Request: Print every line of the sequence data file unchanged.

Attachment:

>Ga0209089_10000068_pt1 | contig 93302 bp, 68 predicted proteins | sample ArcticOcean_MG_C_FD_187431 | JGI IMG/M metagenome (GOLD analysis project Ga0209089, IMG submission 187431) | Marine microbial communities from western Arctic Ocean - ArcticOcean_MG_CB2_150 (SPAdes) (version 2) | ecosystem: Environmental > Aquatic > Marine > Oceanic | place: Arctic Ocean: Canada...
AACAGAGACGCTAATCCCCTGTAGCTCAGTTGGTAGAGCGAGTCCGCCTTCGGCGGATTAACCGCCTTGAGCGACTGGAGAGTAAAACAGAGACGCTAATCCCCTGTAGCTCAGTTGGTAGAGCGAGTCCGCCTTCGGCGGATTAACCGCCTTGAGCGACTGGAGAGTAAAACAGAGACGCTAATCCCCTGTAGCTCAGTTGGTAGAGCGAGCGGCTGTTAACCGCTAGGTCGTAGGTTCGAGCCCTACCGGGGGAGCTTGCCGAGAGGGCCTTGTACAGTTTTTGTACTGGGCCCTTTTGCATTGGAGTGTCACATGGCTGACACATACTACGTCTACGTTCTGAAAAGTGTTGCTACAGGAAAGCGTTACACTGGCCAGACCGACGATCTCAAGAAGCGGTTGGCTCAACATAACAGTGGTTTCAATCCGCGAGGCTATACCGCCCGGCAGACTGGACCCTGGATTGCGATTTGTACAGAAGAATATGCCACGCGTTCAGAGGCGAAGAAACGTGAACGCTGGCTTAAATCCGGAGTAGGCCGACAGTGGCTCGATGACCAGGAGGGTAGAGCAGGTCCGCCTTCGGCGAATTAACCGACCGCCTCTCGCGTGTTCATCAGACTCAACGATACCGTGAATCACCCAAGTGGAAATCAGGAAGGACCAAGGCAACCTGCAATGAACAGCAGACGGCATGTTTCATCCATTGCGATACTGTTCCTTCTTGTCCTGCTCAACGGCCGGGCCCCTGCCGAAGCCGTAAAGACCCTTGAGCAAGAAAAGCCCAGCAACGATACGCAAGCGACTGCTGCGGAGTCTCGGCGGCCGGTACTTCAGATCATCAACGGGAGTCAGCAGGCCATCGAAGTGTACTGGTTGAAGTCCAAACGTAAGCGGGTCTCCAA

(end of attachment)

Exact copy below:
>Ga0209089_10000068_pt1 | contig 93302 bp, 68 predicted proteins | sample ArcticOcean_MG_C_FD_187431 | JGI IMG/M metagenome (GOLD analysis project Ga0209089, IMG submission 187431) | Marine microbial communities from western Arctic Ocean - ArcticOcean_MG_CB2_150 (SPAdes) (version 2) | ecosystem: Environmental > Aquatic > Marine > Oceanic | place: Arctic Ocean: Canada...
AACAGAGACGCTAATCCCCTGTAGCTCAGTTGGTAGAGCGAGTCCGCCTTCGGCGGATTAACCGCCTTGAGCGACTGGAGAGTAAAACAGAGACGCTAATCCCCTGTAGCTCAGTTGGTAGAGCGAGTCCGCCTTCGGCGGATTAACCGCCTTGAGCGACTGGAGAGTAAAACAGAGACGCTAATCCCCTGTAGCTCAGTTGGTAGAGCGAGCGGCTGTTAACCGCTAGGTCGTAGGTTCGAGCCCTACCGGGGGAGCTTGCCGAGAGGGCCTTGTACAGTTTTTGTACTGGGCCCTTTTGCATTGGAGTGTCACATGGCTGACACATACTACGTCTACGTTCTGAAAAGTGTTGCTACAGGAAAGCGTTACACTGGCCAGACCGACGATCTCAAGAAGCGGTTGGCTCAACATAACAGTGGTTTCAATCCGCGAGGCTATACCGCCCGGCAGACTGGACCCTGGATTGCGATTTGTACAGAAGAATATGCCACGCGTTCAGAGGCGAAGAAACGTGAACGCTGGCTTAAATCCGGAGTAGGCCGACAGTGGCTCGATGACCAGGAGGGTAGAGCAGGTCCGCCTTCGGCGAATTAACCGACCGCCTCTCGCGTGTTCATCAGACTCAACGATACCGTGAATCACCCAAGTGGAAATCAGGAAGGACCAAGGCAACCTGCAATGAACAGCAGACGGCATGTTTCATCCATTGCGATACTGTTCCTTCTTGTCCTGCTCAACGGCCGGGCCCCTGCCGAAGCCGTAAAGACCCTTGAGCAAGAAAAGCCCAGCAACGATACGCAAGCGACTGCTGCGGAGTCTCGGCGGCCGGTACTTCAGATCATCAACGGGAGTCAGCAGGCCATCGAAGTGTACTGGTTGAAGTCCAAACGTAAGCGGGTCTCCAA